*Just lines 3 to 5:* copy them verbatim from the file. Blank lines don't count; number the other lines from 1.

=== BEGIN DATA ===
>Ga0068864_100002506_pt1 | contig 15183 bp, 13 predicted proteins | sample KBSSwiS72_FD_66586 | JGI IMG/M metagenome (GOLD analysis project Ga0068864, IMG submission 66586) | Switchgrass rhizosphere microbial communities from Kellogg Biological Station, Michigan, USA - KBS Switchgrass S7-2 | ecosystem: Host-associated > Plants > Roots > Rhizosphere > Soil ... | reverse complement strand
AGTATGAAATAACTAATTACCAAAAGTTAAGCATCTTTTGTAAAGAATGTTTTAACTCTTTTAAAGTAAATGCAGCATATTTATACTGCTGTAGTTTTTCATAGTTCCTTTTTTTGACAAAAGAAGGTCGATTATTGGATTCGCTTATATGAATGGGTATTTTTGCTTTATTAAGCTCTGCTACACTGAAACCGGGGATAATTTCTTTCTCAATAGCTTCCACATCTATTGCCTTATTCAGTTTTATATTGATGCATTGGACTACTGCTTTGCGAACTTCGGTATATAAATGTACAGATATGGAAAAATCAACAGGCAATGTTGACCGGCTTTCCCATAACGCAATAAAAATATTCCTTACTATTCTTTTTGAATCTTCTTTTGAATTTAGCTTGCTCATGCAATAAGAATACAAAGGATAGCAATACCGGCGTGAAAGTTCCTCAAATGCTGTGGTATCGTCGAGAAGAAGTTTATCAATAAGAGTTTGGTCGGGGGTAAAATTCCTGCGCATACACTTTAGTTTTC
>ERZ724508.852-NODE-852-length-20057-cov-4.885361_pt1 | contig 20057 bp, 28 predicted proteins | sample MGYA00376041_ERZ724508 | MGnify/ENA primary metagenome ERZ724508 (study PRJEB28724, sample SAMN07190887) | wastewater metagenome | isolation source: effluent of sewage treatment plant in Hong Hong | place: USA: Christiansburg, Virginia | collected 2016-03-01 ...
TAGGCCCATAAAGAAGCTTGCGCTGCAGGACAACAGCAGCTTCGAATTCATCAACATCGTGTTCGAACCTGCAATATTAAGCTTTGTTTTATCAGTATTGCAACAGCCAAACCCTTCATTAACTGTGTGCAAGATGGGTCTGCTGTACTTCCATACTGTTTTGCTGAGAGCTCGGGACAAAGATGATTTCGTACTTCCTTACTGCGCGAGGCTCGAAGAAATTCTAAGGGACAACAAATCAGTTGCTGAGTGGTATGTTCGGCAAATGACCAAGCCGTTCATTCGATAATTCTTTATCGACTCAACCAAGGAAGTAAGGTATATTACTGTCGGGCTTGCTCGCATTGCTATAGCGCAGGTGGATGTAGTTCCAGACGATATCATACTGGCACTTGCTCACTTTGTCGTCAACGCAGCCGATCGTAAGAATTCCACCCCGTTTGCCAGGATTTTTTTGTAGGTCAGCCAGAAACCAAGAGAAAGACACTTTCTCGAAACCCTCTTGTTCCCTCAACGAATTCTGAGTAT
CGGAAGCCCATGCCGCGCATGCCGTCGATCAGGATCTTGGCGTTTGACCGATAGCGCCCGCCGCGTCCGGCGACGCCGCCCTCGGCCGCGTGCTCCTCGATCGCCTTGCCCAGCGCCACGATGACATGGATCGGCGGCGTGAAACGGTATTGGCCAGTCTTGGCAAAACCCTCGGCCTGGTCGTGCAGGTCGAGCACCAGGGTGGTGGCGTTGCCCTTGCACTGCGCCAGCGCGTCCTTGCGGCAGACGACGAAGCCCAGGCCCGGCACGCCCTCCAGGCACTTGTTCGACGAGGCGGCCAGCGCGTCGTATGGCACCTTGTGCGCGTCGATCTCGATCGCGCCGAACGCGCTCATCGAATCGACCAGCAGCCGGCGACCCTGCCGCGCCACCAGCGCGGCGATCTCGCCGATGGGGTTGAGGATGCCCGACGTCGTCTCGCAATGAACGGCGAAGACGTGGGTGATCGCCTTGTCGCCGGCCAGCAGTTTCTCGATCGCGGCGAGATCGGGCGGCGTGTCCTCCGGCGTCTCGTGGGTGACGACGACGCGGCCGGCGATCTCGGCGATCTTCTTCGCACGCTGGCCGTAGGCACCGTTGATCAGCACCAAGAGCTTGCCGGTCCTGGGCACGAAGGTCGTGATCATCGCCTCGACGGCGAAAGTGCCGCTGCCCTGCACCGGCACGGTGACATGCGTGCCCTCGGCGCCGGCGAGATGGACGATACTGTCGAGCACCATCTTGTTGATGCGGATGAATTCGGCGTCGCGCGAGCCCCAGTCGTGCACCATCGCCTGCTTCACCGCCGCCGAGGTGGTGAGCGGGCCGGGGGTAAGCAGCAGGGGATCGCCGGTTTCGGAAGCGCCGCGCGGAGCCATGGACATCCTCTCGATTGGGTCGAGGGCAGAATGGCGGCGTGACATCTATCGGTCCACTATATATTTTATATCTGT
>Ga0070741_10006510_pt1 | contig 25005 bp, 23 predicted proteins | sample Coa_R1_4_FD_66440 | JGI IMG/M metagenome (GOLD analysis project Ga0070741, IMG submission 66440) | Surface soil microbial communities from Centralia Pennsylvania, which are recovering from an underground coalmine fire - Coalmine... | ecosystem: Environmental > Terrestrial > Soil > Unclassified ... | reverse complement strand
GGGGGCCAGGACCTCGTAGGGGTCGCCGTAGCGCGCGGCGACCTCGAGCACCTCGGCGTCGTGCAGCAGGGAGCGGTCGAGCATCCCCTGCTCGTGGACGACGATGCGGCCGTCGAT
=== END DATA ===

>ERZ724508.852-NODE-852-length-20057-cov-4.885361_pt1 | contig 20057 bp, 28 predicted proteins | sample MGYA00376041_ERZ724508 | MGnify/ENA primary metagenome ERZ724508 (study PRJEB28724, sample SAMN07190887) | wastewater metagenome | isolation source: effluent of sewage treatment plant in Hong Hong | place: USA: Christiansburg, Virginia | collected 2016-03-01 ...
TAGGCCCATAAAGAAGCTTGCGCTGCAGGACAACAGCAGCTTCGAATTCATCAACATCGTGTTCGAACCTGCAATATTAAGCTTTGTTTTATCAGTATTGCAACAGCCAAACCCTTCATTAACTGTGTGCAAGATGGGTCTGCTGTACTTCCATACTGTTTTGCTGAGAGCTCGGGACAAAGATGATTTCGTACTTCCTTACTGCGCGAGGCTCGAAGAAATTCTAAGGGACAACAAATCAGTTGCTGAGTGGTATGTTCGGCAAATGACCAAGCCGTTCATTCGATAATTCTTTATCGACTCAACCAAGGAAGTAAGGTATATTACTGTCGGGCTTGCTCGCATTGCTATAGCGCAGGTGGATGTAGTTCCAGACGATATCATACTGGCACTTGCTCACTTTGTCGTCAACGCAGCCGATCGTAAGAATTCCACCCCGTTTGCCAGGATTTTTTTGTAGGTCAGCCAGAAACCAAGAGAAAGACACTTTCTCGAAACCCTCTTGTTCCCTCAACGAATTCTGAGTAT
CGGAAGCCCATGCCGCGCATGCCGTCGATCAGGATCTTGGCGTTTGACCGATAGCGCCCGCCGCGTCCGGCGACGCCGCCCTCGGCCGCGTGCTCCTCGATCGCCTTGCCCAGCGCCACGATGACATGGATCGGCGGCGTGAAACGGTATTGGCCAGTCTTGGCAAAACCCTCGGCCTGGTCGTGCAGGTCGAGCACCAGGGTGGTGGCGTTGCCCTTGCACTGCGCCAGCGCGTCCTTGCGGCAGACGACGAAGCCCAGGCCCGGCACGCCCTCCAGGCACTTGTTCGACGAGGCGGCCAGCGCGTCGTATGGCACCTTGTGCGCGTCGATCTCGATCGCGCCGAACGCGCTCATCGAATCGACCAGCAGCCGGCGACCCTGCCGCGCCACCAGCGCGGCGATCTCGCCGATGGGGTTGAGGATGCCCGACGTCGTCTCGCAATGAACGGCGAAGACGTGGGTGATCGCCTTGTCGCCGGCCAGCAGTTTCTCGATCGCGGCGAGATCGGGCGGCGTGTCCTCCGGCGTCTCGTGGGTGACGACGACGCGGCCGGCGATCTCGGCGATCTTCTTCGCACGCTGGCCGTAGGCACCGTTGATCAGCACCAAGAGCTTGCCGGTCCTGGGCACGAAGGTCGTGATCATCGCCTCGACGGCGAAAGTGCCGCTGCCCTGCACCGGCACGGTGACATGCGTGCCCTCGGCGCCGGCGAGATGGACGATACTGTCGAGCACCATCTTGTTGATGCGGATGAATTCGGCGTCGCGCGAGCCCCAGTCGTGCACCATCGCCTGCTTCACCGCCGCCGAGGTGGTGAGCGGGCCGGGGGTAAGCAGCAGGGGATCGCCGGTTTCGGAAGCGCCGCGCGGAGCCATGGACATCCTCTCGATTGGGTCGAGGGCAGAATGGCGGCGTGACATCTATCGGTCCACTATATATTTTATATCTGT